America is facing a revolution in changing demographics, increased workplace skills, and global competition. This revolution has a direct impact on our ability as a region, state, or nation to continue to prosper in the globally competitive “knowledge economy.”
We’ve previously discussed the definition of “workforce development.” It includes developing the quantity, quality, and match of the workforce to meet the needs of business in a changing global marketplace. As we examine economic and workforce trends, we see some daunting challenges ahead for our society.
Quantitative challenges translate to low workforce growth projections for our state and nation, possible worker or skill shortages, retirements of huge numbers of Baby Boomers, and the shift to the global talent pool. The U.S. Bureau of Labor Statistics projects declining rates of growth for the nation’s workforce (ages 15 to 64) for the next 15 to 20 years. Over the next 40 to 50 years, the projected rate of growth for the U.S. workforce will average less than 1 percent. This declining growth of the workforce will be compounded with huge numbers of Baby Boomers leaving the workforce due to retirement over the next 25 years.
The Greystone Group further predicts that by 2030, 76 million Baby Boomers will have retired, only to be replaced by 46 million Generation X and Y-ers. This will result in a potential shortfall of up to 30 million workers nationally.
This shortfall of talent is manifesting itself in a number of occupations. Deloitte Research indicated four industries will suffer a mass exodus of employees: health care, manufacturing, energy, and the public sector. Ominous projections include a shortfall of more than 1 million nurses within the next decade. In engineering, the U.S. will graduate only 198,000 students in science and engineering to replace 2 million Baby Boomers scheduled to retire between 1998 and 2008. In addition, more than 80 percent of U.S. manufacturers report a shortage of qualified machinists, craft workers, and technicians.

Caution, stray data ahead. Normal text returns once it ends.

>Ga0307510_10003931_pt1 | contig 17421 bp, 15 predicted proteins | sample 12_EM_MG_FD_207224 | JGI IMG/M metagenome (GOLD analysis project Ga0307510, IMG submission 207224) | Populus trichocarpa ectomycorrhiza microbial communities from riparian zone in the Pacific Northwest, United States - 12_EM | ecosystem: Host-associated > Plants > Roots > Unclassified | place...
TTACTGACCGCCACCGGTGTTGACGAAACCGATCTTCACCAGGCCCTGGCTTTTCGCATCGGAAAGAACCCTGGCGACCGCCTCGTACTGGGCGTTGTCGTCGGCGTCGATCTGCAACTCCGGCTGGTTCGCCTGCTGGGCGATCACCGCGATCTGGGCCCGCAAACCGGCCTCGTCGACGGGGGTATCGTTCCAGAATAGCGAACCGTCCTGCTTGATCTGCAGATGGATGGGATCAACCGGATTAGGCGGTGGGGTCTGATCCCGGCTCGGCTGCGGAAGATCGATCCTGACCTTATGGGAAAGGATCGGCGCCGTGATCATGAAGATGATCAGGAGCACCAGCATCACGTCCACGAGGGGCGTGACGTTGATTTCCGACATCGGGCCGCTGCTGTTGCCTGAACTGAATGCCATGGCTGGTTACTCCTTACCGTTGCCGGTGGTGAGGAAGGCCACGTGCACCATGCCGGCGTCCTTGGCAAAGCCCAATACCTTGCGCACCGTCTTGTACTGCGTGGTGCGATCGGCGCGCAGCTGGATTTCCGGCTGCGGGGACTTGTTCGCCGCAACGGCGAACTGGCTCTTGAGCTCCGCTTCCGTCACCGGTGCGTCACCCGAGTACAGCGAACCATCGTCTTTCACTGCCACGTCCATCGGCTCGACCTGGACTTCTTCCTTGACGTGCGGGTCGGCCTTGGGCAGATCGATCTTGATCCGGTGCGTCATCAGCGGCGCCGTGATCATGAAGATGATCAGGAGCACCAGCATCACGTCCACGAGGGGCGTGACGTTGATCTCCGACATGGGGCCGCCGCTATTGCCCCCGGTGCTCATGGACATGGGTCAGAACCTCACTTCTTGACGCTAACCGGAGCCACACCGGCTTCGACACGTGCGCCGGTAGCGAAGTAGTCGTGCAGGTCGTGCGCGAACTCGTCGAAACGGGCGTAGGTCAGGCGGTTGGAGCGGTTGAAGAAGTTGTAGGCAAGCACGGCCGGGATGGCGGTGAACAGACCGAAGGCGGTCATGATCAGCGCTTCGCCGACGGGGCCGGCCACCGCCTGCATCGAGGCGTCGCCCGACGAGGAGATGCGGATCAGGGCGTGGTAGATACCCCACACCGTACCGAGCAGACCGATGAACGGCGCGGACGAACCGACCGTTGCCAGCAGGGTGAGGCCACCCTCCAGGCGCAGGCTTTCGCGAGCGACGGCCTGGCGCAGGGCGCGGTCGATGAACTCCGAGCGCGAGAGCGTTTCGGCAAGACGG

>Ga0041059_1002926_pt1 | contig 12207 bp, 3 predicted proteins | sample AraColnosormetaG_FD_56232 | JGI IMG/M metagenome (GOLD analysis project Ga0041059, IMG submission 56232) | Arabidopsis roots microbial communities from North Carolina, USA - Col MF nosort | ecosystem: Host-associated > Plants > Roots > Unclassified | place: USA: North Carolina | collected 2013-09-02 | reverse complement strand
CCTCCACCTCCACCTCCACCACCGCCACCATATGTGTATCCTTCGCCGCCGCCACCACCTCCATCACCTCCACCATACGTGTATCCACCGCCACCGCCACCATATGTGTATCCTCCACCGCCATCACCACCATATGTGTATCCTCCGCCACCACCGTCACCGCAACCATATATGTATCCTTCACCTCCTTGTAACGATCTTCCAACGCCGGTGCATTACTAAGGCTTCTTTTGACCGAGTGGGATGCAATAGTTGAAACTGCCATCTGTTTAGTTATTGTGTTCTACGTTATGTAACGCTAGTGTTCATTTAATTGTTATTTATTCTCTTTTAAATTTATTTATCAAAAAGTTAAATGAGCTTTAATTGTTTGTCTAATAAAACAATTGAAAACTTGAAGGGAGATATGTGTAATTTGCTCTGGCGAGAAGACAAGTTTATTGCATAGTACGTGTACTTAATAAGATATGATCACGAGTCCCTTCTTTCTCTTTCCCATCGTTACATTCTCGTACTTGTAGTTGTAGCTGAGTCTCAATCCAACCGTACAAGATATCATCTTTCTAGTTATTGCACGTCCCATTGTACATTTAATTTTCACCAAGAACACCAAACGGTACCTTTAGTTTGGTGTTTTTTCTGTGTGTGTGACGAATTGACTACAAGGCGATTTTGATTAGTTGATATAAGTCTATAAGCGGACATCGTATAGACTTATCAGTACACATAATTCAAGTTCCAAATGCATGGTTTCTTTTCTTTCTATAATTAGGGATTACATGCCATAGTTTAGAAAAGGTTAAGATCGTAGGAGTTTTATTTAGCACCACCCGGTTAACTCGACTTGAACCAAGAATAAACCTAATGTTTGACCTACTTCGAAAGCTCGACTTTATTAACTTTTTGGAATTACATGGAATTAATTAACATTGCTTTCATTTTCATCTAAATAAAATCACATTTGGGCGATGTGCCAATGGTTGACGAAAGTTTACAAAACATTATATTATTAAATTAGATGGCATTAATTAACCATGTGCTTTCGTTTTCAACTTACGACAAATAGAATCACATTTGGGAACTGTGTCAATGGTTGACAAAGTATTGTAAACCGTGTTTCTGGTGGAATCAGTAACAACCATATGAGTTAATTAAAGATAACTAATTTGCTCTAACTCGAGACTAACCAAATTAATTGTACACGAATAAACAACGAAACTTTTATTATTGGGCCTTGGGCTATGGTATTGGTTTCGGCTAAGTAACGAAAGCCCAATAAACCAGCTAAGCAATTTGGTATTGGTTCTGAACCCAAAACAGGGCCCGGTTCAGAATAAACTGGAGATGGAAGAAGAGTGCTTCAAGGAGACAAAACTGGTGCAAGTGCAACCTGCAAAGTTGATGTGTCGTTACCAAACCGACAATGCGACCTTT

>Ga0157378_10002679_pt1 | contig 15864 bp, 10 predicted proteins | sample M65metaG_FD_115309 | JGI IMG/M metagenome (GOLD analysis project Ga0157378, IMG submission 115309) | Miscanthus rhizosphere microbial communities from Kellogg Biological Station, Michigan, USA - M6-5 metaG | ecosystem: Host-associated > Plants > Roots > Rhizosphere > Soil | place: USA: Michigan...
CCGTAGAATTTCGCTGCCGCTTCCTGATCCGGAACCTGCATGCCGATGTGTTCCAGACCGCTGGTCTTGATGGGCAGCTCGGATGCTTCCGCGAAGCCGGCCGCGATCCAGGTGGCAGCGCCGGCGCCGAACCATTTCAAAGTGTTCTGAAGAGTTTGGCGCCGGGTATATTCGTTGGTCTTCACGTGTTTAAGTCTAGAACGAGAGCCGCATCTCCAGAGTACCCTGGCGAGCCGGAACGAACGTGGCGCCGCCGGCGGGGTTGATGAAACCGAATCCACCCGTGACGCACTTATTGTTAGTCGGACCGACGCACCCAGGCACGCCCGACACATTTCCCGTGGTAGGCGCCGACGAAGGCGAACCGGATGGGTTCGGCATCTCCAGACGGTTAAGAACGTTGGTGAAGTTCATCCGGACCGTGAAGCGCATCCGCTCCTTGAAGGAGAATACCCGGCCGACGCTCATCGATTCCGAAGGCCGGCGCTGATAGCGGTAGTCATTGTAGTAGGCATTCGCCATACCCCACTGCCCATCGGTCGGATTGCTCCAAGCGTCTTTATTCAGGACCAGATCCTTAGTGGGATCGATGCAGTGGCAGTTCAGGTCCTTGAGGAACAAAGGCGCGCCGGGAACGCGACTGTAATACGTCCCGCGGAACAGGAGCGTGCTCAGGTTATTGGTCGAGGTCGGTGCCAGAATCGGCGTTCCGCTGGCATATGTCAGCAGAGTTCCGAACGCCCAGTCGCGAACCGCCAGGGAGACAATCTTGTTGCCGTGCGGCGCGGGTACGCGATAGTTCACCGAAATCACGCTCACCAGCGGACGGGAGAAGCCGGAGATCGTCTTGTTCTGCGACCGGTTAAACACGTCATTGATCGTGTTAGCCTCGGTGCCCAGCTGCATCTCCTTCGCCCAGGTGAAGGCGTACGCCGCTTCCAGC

Predictions indicate 75 to 80 percent of tomorrow’s jobs will require education, training, or certification beyond high school. Since many of the new jobs of the future don’t even exist today, technical skills derived from education or training will have an increasingly limited shelf life. As a result, life-long learning and ongoing professional development will be workforce essentials. Our education and training also will have to include “soft skills”: effective communication, teaming, customer service, interpersonal relations, and diversity.
While increasing levels of education and training will be essential to survive and prosper in the 21st century global economy, U.S. students are falling behind students of other nations. In a 2004 study of 30 industrialized nations, the U.S. ranked first for adults aged 45 to 64, fifth for adults aged 35 to 44, and tenth for adults aged 25 to 34.
As we see declining trends in both the quantity and quality of our entrant workforce in the U.S., the global economy is producing increasing numbers of skilled and educated workers from China, India, and Eastern Europe. In future articles, we’ll discuss these trends and their potential impact on our economic development. IBI